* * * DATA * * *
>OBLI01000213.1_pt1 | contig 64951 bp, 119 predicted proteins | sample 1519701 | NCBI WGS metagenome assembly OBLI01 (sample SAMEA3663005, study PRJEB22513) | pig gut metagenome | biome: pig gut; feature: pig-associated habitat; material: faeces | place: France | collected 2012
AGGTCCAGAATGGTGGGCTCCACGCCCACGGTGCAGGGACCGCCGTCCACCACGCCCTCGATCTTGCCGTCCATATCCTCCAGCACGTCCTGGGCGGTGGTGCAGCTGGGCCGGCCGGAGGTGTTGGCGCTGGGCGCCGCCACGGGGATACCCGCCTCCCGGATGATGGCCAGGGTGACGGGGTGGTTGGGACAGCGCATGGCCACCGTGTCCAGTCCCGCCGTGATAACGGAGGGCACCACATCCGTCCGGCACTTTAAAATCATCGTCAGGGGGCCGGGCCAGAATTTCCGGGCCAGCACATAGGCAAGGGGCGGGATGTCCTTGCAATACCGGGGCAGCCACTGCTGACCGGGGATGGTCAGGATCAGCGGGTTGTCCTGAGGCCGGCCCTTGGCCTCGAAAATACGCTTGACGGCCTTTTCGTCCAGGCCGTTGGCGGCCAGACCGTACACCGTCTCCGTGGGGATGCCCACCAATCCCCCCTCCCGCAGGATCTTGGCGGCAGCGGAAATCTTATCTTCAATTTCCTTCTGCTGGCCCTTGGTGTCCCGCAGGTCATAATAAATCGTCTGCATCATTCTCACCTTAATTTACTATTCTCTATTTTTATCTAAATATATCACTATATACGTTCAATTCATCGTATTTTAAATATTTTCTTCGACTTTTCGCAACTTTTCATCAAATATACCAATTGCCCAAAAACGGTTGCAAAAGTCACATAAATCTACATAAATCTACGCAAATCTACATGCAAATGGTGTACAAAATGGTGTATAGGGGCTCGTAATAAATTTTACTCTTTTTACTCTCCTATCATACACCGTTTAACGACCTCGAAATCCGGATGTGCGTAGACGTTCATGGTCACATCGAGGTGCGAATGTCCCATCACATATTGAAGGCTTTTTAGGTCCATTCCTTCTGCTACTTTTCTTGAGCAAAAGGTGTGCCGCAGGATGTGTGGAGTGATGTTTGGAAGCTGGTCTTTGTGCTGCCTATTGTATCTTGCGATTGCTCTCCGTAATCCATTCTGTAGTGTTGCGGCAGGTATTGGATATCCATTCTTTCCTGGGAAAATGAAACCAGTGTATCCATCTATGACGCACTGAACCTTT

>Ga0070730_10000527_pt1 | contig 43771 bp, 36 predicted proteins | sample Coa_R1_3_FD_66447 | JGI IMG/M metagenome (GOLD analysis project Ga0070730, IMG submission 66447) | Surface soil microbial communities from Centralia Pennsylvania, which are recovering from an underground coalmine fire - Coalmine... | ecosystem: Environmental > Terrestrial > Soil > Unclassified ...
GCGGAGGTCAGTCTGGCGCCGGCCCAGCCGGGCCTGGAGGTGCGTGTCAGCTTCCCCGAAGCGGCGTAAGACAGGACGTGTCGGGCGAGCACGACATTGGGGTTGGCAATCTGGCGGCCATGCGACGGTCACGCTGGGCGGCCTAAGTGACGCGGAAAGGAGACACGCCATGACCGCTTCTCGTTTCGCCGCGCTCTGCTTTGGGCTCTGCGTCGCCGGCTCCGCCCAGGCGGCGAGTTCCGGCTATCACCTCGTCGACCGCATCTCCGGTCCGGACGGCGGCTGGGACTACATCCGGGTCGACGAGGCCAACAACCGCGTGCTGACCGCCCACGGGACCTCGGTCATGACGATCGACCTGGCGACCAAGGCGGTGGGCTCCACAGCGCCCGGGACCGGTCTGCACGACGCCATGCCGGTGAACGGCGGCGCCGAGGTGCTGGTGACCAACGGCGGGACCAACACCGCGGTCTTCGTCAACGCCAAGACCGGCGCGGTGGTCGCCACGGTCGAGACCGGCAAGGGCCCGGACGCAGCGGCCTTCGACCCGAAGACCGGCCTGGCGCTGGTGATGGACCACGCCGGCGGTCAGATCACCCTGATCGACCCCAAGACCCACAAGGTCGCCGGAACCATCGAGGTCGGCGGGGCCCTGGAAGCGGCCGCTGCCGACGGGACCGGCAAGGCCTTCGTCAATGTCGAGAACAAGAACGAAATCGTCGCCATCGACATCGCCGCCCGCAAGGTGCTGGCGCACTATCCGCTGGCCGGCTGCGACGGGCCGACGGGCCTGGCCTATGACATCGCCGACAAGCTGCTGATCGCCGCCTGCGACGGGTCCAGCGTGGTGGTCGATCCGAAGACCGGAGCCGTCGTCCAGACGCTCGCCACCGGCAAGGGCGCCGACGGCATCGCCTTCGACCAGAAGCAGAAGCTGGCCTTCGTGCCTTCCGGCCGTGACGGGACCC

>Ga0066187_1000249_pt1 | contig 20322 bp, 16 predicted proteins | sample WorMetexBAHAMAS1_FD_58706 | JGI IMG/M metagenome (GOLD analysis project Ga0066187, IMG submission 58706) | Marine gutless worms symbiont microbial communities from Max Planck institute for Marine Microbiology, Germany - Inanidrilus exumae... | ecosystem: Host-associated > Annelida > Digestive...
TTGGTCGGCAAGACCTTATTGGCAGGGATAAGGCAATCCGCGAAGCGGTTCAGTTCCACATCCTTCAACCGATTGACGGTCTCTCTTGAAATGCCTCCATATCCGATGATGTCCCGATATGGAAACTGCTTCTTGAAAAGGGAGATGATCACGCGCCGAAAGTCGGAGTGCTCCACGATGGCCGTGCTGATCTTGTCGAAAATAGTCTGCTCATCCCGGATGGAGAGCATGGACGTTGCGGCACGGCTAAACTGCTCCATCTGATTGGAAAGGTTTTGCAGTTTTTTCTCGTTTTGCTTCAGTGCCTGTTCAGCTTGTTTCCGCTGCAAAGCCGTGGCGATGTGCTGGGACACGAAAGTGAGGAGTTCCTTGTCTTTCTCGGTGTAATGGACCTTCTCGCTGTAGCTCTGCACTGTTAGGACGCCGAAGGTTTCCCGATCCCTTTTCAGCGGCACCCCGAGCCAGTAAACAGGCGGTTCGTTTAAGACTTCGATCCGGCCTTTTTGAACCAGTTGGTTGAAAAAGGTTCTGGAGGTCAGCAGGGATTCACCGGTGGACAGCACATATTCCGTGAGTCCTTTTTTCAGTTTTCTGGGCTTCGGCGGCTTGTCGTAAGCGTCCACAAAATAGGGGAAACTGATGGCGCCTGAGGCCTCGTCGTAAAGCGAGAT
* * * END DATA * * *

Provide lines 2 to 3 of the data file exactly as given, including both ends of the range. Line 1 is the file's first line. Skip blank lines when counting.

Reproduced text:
AGGTCCAGAATGGTGGGCTCCACGCCCACGGTGCAGGGACCGCCGTCCACCACGCCCTCGATCTTGCCGTCCATATCCTCCAGCACGTCCTGGGCGGTGGTGCAGCTGGGCCGGCCGGAGGTGTTGGCGCTGGGCGCCGCCACGGGGATACCCGCCTCCCGGATGATGGCCAGGGTGACGGGGTGGTTGGGACAGCGCATGGCCACCGTGTCCAGTCCCGCCGTGATAACGGAGGGCACCACATCCGTCCGGCACTTTAAAATCATCGTCAGGGGGCCGGGCCAGAATTTCCGGGCCAGCACATAGGCAAGGGGCGGGATGTCCTTGCAATACCGGGGCAGCCACTGCTGACCGGGGATGGTCAGGATCAGCGGGTTGTCCTGAGGCCGGCCCTTGGCCTCGAAAATACGCTTGACGGCCTTTTCGTCCAGGCCGTTGGCGGCCAGACCGTACACCGTCTCCGTGGGGATGCCCACCAATCCCCCCTCCCGCAGGATCTTGGCGGCAGCGGAAATCTTATCTTCAATTTCCTTCTGCTGGCCCTTGGTGTCCCGCAGGTCATAATAAATCGTCTGCATCATTCTCACCTTAATTTACTATTCTCTATTTTTATCTAAATATATCACTATATACGTTCAATTCATCGTATTTTAAATATTTTCTTCGACTTTTCGCAACTTTTCATCAAATATACCAATTGCCCAAAAACGGTTGCAAAAGTCACATAAATCTACATAAATCTACGCAAATCTACATGCAAATGGTGTACAAAATGGTGTATAGGGGCTCGTAATAAATTTTACTCTTTTTACTCTCCTATCATACACCGTTTAACGACCTCGAAATCCGGATGTGCGTAGACGTTCATGGTCACATCGAGGTGCGAATGTCCCATCACATATTGAAGGCTTTTTAGGTCCATTCCTTCTGCTACTTTTCTTGAGCAAAAGGTGTGCCGCAGGATGTGTGGAGTGATGTTTGGAAGCTGGTCTTTGTGCTGCCTATTGTATCTTGCGATTGCTCTCCGTAATCCATTCTGTAGTGTTGCGGCAGGTATTGGATATCCATTCTTTCCTGGGAAAATGAAACCAGTGTATCCATCTATGACGCACTGAACCTTT

>Ga0070730_10000527_pt1 | contig 43771 bp, 36 predicted proteins | sample Coa_R1_3_FD_66447 | JGI IMG/M metagenome (GOLD analysis project Ga0070730, IMG submission 66447) | Surface soil microbial communities from Centralia Pennsylvania, which are recovering from an underground coalmine fire - Coalmine... | ecosystem: Environmental > Terrestrial > Soil > Unclassified ...